4 cups (400 g) old-fashioned rolled oats

1 cup (170 g) semisweet or bittersweet chocolate chips

1 cup (120 g) dried cranberries


Preheat the oven to 350°F (180°C). Line two baking sheets with parchment paper.

In a small bowl, whisk together the flour, baking soda, salt, and cardamom. Set aside.

In a medium saucepan over low heat, melt half of the butter (½ cup/113 g). Remove the pan from the heat and add the remaining butter (½ cup/113 g) to let the residual heat melt it. Add the brown sugar, granulated sugar, and vanilla, and whisk to combine. Add the eggs, 1 at a time, making sure the first one is fully combined before adding the next one.

Add the wet ingredients to the dry ingredients and stir just until combined. Fold in the oats, chocolate chips, and cranberries.

Using a medium cookie scoop or a tablespoon, drop rounded tablespoons of dough onto the baking sheets, 2 inches/5 cm apart.

Bake for 10 to 12 minutes, or until the cookies are golden brown. The cookies will be slightly underbaked at this point, but they will continue to bake as they cool on the baking sheet. Let the cookies cool for 5 minutes on the baking sheet before transferring to a wire rack to cool completely.



This is the potluck/picnic/bake sale brownie everyone goes for. Maybe it's the fact that brownies are pretty much everyone's favorite baked treat, or maybe it's because this cakelike version is frosted with a speculoos cookie spread, a delicious store-bought concoction made from crumbled biscuits.

For the brownie cake

Nonstick cooking spray

½ cup (113 g) unsalted butter

3½ ounces (100 g) bittersweet chocolate, chopped

1⅓ cups (270 g) lightly packed light brown sugar

1 teaspoon pure vanilla extract

½ teaspoon instant espresso powder


  • In Baker's Royale, Naomi Robinson puts the most magical and modern spin on dessert classics we all know and love. Her method is both sophisticated and approachable. As I turned page after page, I was mesmerized by the innovative flavor pairings and flawless techniques Naomi thoughtfully uses to hold our hand through the entire baking process. This is a book I will use time and time again.—Jocelyn Delk Adams, author of Grandbaby Cakes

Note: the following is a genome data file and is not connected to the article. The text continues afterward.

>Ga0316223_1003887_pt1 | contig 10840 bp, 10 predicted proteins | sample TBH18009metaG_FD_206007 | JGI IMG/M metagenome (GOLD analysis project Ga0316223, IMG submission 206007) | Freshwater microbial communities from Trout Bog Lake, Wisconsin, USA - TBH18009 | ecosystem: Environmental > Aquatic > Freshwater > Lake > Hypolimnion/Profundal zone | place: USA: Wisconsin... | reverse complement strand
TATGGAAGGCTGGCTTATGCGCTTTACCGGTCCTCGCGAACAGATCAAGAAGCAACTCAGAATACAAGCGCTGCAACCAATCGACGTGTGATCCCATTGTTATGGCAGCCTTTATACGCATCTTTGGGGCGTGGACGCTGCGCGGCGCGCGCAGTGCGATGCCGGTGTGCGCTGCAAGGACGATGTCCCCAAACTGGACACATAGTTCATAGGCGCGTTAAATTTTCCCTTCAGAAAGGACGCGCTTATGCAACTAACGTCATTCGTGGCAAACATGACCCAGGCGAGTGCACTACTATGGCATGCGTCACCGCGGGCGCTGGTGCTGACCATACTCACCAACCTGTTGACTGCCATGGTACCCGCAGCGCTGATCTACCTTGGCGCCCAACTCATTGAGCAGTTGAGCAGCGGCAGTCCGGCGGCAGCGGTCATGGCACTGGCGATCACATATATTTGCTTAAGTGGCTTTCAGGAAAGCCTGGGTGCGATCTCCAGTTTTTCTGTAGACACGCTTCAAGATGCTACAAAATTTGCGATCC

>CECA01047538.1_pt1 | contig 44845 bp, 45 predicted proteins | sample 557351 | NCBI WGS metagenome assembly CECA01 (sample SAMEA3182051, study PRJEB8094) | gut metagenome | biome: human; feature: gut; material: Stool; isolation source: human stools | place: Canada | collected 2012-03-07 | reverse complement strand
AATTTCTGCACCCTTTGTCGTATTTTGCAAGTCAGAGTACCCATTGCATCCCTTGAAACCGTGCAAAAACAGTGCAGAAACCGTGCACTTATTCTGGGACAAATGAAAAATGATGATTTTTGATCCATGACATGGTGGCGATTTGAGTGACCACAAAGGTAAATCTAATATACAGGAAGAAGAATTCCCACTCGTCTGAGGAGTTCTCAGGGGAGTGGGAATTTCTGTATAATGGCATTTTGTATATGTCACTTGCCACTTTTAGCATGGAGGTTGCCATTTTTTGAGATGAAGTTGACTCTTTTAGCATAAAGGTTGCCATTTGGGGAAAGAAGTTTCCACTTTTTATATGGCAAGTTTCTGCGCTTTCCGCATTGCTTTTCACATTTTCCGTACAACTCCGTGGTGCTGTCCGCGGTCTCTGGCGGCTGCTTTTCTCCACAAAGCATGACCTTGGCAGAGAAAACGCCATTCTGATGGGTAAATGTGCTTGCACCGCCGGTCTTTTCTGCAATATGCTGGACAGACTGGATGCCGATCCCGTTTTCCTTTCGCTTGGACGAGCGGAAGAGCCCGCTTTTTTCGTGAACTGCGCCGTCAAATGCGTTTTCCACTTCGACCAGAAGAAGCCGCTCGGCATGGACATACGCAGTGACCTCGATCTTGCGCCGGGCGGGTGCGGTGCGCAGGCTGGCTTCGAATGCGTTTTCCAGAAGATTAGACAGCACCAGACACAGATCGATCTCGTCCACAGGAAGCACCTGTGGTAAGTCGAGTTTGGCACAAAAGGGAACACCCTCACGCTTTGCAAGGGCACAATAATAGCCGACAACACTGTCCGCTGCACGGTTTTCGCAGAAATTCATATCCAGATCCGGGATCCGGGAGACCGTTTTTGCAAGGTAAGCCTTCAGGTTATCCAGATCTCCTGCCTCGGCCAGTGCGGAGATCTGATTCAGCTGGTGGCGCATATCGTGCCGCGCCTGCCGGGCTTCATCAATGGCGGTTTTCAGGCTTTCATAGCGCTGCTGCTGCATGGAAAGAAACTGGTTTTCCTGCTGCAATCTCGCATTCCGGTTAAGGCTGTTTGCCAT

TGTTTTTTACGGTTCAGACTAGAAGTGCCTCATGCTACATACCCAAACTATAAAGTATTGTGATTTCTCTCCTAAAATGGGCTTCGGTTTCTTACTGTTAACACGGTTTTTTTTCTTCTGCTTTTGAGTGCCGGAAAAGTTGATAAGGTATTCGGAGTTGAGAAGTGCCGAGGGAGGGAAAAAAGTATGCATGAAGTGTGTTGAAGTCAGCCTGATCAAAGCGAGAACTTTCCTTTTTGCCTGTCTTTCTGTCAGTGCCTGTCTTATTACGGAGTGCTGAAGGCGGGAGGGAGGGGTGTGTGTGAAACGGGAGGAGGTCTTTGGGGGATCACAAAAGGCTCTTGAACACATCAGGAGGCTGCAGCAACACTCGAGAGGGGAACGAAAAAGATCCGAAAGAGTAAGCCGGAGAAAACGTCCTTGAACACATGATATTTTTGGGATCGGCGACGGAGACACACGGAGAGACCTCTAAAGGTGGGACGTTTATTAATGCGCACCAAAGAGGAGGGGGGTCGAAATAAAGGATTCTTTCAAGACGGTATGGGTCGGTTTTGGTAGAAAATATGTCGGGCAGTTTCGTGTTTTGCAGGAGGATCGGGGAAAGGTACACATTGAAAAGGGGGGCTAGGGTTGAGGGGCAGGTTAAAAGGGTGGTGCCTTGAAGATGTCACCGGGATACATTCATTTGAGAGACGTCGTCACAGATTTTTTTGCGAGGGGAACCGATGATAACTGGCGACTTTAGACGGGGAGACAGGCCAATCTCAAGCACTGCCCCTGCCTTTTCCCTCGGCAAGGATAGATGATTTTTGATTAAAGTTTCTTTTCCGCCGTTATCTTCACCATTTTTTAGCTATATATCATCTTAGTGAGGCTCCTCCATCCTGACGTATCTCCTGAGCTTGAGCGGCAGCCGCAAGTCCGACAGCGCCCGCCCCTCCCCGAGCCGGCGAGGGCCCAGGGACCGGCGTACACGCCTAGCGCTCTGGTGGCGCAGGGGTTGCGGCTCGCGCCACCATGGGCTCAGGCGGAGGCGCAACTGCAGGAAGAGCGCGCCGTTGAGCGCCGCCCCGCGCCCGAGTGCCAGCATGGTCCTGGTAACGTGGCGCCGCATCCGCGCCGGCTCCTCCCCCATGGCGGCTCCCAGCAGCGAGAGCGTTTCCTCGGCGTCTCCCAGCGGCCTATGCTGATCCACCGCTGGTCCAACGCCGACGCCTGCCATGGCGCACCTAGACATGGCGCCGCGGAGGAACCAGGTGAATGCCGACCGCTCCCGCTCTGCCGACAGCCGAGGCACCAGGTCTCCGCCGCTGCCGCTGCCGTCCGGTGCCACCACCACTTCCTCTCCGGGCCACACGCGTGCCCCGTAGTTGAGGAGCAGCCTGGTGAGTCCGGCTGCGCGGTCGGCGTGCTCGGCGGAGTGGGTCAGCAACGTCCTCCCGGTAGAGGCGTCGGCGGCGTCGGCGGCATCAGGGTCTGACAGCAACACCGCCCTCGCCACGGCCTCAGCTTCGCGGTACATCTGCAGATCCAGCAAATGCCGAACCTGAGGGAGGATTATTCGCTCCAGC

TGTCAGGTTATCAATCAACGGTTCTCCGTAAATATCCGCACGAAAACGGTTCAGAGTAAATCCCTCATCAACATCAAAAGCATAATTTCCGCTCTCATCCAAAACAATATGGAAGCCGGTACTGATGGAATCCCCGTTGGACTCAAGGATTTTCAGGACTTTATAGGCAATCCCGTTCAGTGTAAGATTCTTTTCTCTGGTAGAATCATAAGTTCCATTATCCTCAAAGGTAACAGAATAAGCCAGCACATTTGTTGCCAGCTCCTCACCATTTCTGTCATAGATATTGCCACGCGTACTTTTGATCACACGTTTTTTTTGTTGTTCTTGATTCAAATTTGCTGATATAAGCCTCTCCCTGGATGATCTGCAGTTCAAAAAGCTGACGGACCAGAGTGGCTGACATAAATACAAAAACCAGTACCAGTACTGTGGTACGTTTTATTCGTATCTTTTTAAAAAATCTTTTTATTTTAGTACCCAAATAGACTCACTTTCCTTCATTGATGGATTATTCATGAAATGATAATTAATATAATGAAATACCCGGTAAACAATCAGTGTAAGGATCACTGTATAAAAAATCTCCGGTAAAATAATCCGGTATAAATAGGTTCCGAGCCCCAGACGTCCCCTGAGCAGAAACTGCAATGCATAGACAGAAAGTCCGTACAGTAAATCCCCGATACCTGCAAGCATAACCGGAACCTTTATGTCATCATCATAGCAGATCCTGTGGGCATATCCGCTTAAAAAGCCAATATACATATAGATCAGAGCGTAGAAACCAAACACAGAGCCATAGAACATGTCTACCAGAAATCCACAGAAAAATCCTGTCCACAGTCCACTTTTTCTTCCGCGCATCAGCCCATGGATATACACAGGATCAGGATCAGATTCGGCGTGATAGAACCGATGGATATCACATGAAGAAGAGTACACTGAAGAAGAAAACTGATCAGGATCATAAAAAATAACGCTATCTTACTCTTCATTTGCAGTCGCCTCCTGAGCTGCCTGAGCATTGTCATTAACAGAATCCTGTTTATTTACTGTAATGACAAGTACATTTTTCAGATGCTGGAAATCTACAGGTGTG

• Naomi Robinson is the queen of the drizzle, dollop, and swirl! Each one of her mind-blowingly gorgeous desserts is more beautiful than the last and it's impossible to pick a favorite. But what I love the most is that none of these recipes is overly complicated and they are guaranteed to make you look like a baking rock star!—Gaby Dalkin, of What's Gaby Cooking
  • Naomi elevates desserts, transforming the familiar to fantastic, with fun flavor combinations and can't-wait-to-bake recipes in Baker's Royale.
    Angie Dudley, Bakerella and author of Cake Pops
  • Only Baker's Royale could take classic, beloved desserts and turn them into mind-blowing creations with a twist. Naomi has the gift of creating delectable treats that will bring any dessert lover, no matter their age, to their knees.—Catherine McCord, founder of Weelicious
  • Naomi's blog has always been my go-to for the most indulgent, beautiful desserts. She creates one-of-a-kind masterpieces that I can actually make at home, and the photos of her treats are stunning! I am so excited to not only bake from the new Baker's Royale cookbook, but to proudly display it in my kitchen. Gorgeous!—Jessica Merchant, author of Simply Delish
  • Baker's Royale is full of photographs you will want to put on your wall and sweets you will want to put in your mouth. Naomi Robinson is a baking goddess. Her mouthwatering recipes are as timeless as they are essential to the modern baker.
    Andie Mitchell, New York Times bestselling author of It Was Me All Along and Eating in the Middle: A Mostly Wholesome Cookbook
  • "After whipping up a few recipes from Baker's Royale, much to the delight of my family, dessert is once again the highlight of the meal, not the afterthought....this is a lovely cookbook filled with approachable recipes with an elevated twist."
    -Marin Independent Journal

On Sale
Sep 5, 2017
Page Count
288 pages
Running Press

Naomi Robinson

About the Author

Naomi Robinson is a self-taught baker, and founder of Her site has been featured in BonAppé,,,, Better Homes and Gardens, Glamour, Sunset, and US Magazine. Naomi lives in Orange County, CA.

Learn more about this author